A foster child is a child who was placed in the foster care system for various reasons including, but not limited to, removal from the custody of their parents by Child Protective Services.  Placement into foster care can also occur because a parent is ill or has passed away. Foster children are typically placed in temporary homes with a foster parent, known as a foster home, though some may be placed in group homes or special facilities.

The term “foster child” has often been used poorly by the media to place stereotypes on children within the system. Foster children are typically displayed as “troubled” with irreparable character flaws and providing little hope of healthy adjustment. For years, it has seemed that the media has perpetuated an idea that foster children are “dirty” or “damaged” and something to be feared. Fortunately, shows like “This is Us” have stepped up to the plate to portray a more truthful picture of foster care and the stories that foster children come with.

A foster child often suffers through the system, having to move from placement to placement. Temporary placement within foster care may turn into something more permanent depending on the parental situation. Various laws have made it often difficult for a parent to regain custody of their child. In other cases, children are placed with other relatives or back with their parents too soon and find themselves in and out of the foster care system. There is an opportunity for foster children to be adopted, but it is exponentially less likely that an older child will be adopted compared to an infant or toddler.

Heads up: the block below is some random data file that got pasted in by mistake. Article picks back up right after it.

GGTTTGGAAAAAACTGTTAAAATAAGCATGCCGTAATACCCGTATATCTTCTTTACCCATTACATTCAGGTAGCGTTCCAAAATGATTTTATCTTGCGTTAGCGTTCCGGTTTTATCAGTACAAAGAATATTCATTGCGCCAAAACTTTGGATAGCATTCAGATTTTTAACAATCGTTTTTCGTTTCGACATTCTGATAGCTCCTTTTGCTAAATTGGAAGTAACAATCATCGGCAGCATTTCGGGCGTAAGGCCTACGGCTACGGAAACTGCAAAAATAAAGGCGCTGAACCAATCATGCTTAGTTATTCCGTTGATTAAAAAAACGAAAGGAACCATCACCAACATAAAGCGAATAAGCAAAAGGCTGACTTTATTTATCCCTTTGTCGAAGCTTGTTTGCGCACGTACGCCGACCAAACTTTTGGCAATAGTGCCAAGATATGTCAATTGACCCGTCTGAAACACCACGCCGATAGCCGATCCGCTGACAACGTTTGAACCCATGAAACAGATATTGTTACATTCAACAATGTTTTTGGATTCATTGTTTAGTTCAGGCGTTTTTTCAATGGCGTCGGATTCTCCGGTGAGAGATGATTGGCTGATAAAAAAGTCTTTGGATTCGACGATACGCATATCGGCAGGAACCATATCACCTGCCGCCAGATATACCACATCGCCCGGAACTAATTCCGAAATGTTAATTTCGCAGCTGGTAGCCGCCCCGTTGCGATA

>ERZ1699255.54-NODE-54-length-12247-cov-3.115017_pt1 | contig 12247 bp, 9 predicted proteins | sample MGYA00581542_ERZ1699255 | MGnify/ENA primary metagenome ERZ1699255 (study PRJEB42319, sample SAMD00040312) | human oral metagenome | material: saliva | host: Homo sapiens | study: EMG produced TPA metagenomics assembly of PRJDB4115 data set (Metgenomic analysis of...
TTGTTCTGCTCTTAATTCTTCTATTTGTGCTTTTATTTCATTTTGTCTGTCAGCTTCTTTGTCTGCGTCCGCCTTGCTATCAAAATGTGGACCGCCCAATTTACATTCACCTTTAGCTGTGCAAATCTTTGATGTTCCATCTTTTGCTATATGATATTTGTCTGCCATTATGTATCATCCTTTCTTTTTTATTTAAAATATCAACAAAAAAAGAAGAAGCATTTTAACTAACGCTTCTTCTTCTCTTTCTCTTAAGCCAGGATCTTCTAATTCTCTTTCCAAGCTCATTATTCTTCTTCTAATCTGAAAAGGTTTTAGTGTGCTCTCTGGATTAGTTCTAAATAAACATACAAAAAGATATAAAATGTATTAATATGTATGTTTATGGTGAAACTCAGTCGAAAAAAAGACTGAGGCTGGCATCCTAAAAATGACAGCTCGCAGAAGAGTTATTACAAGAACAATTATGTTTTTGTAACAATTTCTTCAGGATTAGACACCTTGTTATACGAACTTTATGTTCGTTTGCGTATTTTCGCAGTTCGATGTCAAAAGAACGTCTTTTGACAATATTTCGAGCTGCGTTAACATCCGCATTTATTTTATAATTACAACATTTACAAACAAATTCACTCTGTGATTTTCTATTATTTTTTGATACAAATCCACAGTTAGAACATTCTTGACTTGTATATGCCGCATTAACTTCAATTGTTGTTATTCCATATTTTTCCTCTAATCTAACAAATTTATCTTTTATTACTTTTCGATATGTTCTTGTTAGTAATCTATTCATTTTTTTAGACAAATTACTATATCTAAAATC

A foster child is worthy and deserving of love and a stable home. Foster care agencies and social workers work tirelessly to find stability for the children in their care. Choosing to foster can help give a child with an unstable situation time to feel safe in a loving home. Foster children do not need the world, only loving families to provide care and stability in the interim; their situations can be worked out while they are safe and sound.

For more information about foster care and adoption, go to Adoption.com.


Lita Jordan is a master of all things “home.” A work-from-home, stay-at-home, homeschooling mother of five, she has a BA in Youth Ministry from Spring Arbor University. She is married to the “other Michael Jordan” and lives on coffee and its unrealistic promises of productivity. Lita enjoys playing guitar and long trips to Target. Follow her on Facebook.